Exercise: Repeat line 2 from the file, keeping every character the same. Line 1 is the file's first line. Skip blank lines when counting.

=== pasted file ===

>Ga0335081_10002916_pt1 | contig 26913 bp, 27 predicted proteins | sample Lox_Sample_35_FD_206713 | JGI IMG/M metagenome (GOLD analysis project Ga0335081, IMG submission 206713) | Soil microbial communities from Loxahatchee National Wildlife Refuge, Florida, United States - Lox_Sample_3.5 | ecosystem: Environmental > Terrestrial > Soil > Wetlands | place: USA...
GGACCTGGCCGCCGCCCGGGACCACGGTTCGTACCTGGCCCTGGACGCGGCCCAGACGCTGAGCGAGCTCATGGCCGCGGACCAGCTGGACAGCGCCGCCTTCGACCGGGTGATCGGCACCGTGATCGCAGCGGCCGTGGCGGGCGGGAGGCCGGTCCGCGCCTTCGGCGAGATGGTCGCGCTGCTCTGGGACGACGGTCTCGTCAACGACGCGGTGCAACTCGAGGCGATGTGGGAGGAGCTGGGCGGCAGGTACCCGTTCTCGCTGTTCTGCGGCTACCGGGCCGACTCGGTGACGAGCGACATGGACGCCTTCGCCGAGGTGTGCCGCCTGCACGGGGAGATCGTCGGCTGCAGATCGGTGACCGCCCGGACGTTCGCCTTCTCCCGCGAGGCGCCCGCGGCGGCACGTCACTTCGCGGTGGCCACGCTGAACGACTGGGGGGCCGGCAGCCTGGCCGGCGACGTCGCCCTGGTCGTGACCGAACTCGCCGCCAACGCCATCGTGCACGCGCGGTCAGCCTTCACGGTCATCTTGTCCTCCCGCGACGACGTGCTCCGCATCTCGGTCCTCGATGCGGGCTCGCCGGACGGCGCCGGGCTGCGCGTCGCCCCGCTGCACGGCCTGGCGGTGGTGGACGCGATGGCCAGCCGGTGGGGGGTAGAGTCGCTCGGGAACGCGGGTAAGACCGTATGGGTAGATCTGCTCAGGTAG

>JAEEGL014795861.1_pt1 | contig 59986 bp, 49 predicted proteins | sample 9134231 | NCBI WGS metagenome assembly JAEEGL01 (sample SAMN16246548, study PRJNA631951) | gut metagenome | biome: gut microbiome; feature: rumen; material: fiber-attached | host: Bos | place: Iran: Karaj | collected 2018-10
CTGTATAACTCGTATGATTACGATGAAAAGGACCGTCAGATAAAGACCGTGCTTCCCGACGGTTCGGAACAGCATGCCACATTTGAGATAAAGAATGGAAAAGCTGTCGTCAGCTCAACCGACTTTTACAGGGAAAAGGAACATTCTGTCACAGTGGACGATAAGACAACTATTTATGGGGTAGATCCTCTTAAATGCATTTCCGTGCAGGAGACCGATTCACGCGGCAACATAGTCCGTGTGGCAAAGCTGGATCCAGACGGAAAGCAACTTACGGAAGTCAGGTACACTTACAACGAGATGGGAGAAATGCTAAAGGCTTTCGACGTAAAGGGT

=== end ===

GGACCTGGCCGCCGCCCGGGACCACGGTTCGTACCTGGCCCTGGACGCGGCCCAGACGCTGAGCGAGCTCATGGCCGCGGACCAGCTGGACAGCGCCGCCTTCGACCGGGTGATCGGCACCGTGATCGCAGCGGCCGTGGCGGGCGGGAGGCCGGTCCGCGCCTTCGGCGAGATGGTCGCGCTGCTCTGGGACGACGGTCTCGTCAACGACGCGGTGCAACTCGAGGCGATGTGGGAGGAGCTGGGCGGCAGGTACCCGTTCTCGCTGTTCTGCGGCTACCGGGCCGACTCGGTGACGAGCGACATGGACGCCTTCGCCGAGGTGTGCCGCCTGCACGGGGAGATCGTCGGCTGCAGATCGGTGACCGCCCGGACGTTCGCCTTCTCCCGCGAGGCGCCCGCGGCGGCACGTCACTTCGCGGTGGCCACGCTGAACGACTGGGGGGCCGGCAGCCTGGCCGGCGACGTCGCCCTGGTCGTGACCGAACTCGCCGCCAACGCCATCGTGCACGCGCGGTCAGCCTTCACGGTCATCTTGTCCTCCCGCGACGACGTGCTCCGCATCTCGGTCCTCGATGCGGGCTCGCCGGACGGCGCCGGGCTGCGCGTCGCCCCGCTGCACGGCCTGGCGGTGGTGGACGCGATGGCCAGCCGGTGGGGGGTAGAGTCGCTCGGGAACGCGGGTAAGACCGTATGGGTAGATCTGCTCAGGTAG